- Series: TEXTS AND STUDIES IN REFORMATION AND POST-REFORMATION THOUGHT
- Paperback: 231 pages
- Publisher: Baker Pub Group (December 1, 1997)
- Language: English
- ISBN-10: 0801021588
- ISBN-13: 978-0801021589
- Product Dimensions: 6.2 x 1 x 9.2 inches
- Shipping Weight: 12.8 ounces
- Average Customer Review: 2 customer reviews
- Amazon Best Sellers Rank: #3,310,694 in Books (See Top 100 in Books)
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Law and Gospel: Philip Melanchthon's Debate With John Agricola of Eisleben over Poenitentia (TEXTS AND STUDIES IN REFORMATION AND POST-REFORMATION THOUGHT) Paperback – December 1, 1997
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This work is primarily centered on Philip Melanchthon and Wegert is both very respectful of Philip and rather positively disposed to his methods and ideas. Wengert provides needed balance to the views of Philip, showing he was both his own theologian as well as the significant positive relationship, esp. in the world of theology, between he and Luther. Agricola and Luther exist in thise work mainly to show either how they "motivate" Philip's writings or their reactions to Melanchthon's ideas.
It is odd that in a work that seemed at first designed to culminate in the Torgau Conference of 1527, the actual conference is rather glossed over and is over by p. 138. Yet, the real heart of the work is afterwards, esp. Philip's commentary on Colossians in the Scholia of 1528 and 1534.
I think Wengert does fail to do adequate justice to one area related to Melanchthon's thoughts. As Graybill clearly discusses in his work Evangelical Free Will: Philip Melanchthon's Doctrinal Journey on the Origins of Faith (Oxford Univ. Press, 2010), Melanchthon was horrified by the reaction against authority and the anarchy exhibited early in the Reformation as shown by people like the Zwickau Prophets (1521-22) and during the Peasant's Revolt (1524-25). Unfortunately, while Wengert does mention the Peasant's War a couple of times in the text (though not listed in the Index), he doesn't mention the Zwickau Prophets at all, and he fails to capture the impact these sad events had on Philip's ideas in regard to both the Uses of the Law and Free Will. Thus Philip had a most postiive view of the Decalog in the life of all people. He had seen firsthand what could transpire when "law" was disregarded or abolished.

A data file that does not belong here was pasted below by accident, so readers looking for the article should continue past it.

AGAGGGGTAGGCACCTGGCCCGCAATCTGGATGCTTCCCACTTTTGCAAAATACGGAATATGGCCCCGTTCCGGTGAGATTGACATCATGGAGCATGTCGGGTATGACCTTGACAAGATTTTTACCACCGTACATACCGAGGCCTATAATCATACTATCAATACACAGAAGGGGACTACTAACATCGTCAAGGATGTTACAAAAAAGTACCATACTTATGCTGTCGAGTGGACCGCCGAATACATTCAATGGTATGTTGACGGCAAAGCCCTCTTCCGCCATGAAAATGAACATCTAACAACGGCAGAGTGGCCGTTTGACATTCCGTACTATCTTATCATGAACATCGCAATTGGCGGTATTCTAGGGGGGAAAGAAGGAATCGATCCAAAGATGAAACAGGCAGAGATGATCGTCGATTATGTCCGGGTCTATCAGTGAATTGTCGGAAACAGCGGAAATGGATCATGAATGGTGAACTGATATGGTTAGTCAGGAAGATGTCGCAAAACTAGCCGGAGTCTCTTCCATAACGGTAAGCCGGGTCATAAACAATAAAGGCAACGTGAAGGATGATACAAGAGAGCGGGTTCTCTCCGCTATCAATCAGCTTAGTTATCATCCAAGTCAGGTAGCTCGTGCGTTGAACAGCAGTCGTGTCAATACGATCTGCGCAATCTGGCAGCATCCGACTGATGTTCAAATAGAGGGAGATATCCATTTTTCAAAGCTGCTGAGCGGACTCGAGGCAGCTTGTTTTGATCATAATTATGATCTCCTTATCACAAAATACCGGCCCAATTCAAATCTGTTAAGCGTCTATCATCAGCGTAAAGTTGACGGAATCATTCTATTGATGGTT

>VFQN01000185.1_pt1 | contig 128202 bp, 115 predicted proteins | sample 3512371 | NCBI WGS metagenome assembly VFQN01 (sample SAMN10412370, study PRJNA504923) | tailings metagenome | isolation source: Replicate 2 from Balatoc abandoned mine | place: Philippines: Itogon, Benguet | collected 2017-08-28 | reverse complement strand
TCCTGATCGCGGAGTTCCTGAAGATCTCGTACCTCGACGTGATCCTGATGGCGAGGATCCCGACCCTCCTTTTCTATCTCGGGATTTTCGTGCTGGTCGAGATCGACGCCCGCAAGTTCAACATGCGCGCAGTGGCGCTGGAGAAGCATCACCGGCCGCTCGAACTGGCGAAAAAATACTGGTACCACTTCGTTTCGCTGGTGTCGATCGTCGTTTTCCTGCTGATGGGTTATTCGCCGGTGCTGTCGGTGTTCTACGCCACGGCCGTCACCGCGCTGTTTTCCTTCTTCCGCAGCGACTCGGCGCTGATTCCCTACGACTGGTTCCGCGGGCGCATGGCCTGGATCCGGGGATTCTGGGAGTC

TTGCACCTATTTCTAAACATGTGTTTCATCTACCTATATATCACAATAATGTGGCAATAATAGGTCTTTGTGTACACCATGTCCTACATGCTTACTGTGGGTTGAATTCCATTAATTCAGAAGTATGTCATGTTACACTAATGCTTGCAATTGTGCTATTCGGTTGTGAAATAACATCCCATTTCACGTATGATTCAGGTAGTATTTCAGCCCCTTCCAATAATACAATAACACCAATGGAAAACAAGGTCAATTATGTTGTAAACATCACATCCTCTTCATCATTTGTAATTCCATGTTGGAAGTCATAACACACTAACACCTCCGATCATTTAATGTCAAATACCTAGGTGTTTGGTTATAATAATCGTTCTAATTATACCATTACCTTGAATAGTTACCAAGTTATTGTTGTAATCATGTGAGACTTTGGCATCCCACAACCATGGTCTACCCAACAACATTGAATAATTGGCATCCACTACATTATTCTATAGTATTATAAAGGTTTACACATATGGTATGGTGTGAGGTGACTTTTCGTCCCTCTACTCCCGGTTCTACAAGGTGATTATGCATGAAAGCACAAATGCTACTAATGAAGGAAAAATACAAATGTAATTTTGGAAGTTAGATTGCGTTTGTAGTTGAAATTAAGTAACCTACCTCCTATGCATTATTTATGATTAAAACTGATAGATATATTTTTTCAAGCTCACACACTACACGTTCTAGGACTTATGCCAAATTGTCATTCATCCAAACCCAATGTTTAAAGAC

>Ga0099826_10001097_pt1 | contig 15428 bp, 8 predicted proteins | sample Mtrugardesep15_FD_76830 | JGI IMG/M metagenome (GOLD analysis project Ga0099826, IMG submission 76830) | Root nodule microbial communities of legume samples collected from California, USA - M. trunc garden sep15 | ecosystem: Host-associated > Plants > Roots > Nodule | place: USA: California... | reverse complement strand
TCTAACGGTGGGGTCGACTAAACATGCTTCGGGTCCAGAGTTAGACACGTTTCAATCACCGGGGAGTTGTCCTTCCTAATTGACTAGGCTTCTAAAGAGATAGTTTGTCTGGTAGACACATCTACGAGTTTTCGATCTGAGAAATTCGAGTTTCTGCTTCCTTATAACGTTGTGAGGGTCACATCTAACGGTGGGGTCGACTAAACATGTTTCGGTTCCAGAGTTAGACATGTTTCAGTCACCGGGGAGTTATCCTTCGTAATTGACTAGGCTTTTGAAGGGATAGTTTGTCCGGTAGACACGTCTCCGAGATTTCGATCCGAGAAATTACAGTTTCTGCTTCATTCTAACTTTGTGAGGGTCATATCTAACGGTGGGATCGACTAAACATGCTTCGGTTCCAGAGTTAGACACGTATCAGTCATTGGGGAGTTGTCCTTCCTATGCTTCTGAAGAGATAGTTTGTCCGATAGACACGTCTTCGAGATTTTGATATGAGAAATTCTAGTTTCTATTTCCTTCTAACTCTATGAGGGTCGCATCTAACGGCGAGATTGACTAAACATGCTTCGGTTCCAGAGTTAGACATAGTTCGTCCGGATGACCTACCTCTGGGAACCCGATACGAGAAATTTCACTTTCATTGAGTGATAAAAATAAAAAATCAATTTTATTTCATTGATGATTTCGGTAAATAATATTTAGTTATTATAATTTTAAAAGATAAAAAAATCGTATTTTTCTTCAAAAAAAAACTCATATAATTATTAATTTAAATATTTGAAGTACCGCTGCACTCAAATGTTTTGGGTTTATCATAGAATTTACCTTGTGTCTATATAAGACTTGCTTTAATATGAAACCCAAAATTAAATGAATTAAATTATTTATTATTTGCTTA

I don't believe the subtitle of this work "Philip Melanchthon's Debate with John Agricola of Eisleben over Poenitentia" does real justice to the work. The work is far broader. I'd argue that poenitentia is really tied to the larger issues of how to catechize this Reformation movement, the uses of the Law, and the types of Christian freedom, from the period 1522-1535. The work ends as the antinomian controversy between Luther and Agricola (1537-40) is about to reignite from the embers of its earlier dispute in 1527.
This isn't a very long work. And for being academic it is surprisingly accessible. The only reading issue is that sometimes in the English text Wengert uses German or Latin words and phrases without translating them. The introduction starts on p. 15, after a 3-page author's Preface and 1-page Series Preface, and the final chapter ends on p. 210. There are extensive page footnotes, mostly giving the German or Latin for the English translation in the text. There is a good 5-page Subject Index and a 2-page Scripture Index. Thre is a 6-page Bibliography. Plus three Appendices totalling 7 pages.
A footnote on the first page of the Introduction states: "Because the word poenitentia and its German equivalent, BuBe, may be translated 'repentence', 'penitence', or 'penance' (and the phrase 'poenitentiam agite [tut Bube]' translated 'repent,' 'be penitent,' or 'do penance'), we will leave it untranslated throughtout this work. Its meaning is key to the dispute studied here."
While Agricola sees this as nothing more than the work of the gospel which led the sinner to love the righteousness of Christ, Melanchthon continued to contend for the movement of law to gospel in contrition/justification won the day then, and properly so, as Wengert substantiates.
Luther's role is significant, as he was so prone to do, he had in mind the common man's view, so although he could sense that poententia brought about not only fear and terror of God but also love of righteousness, he would not settle to make anyone (let alone the laity) have to make this discretion.
In the escalating debate between the two catechisms and commentaries were the vehicles which carried the controversy on. Finally, due to historical circumstances which Wengert documents and presents articulately, Luther introduced his own, which clarified the argument in Philip's favor with his infamous, "we should fear, love and trust" as well as focus on the Decalog and its significant place in the Word's proclamation.
Wengert is to be highly commended on this excellent down work. It exhibits the highest in scholarship and research, presented in organized way to follow the debate's development with all its subtle sidebars and backgrounds.
Students of the Reformation will be well served by the study of this work. There is a great deal of Latin and German which remains untranslated. However, main points of his developing argument are not greatly affected. It is questionable how the layperson who holds no knowledge of the Confessions nor their background material would have much interest or skill in following this fascinating historical chapter.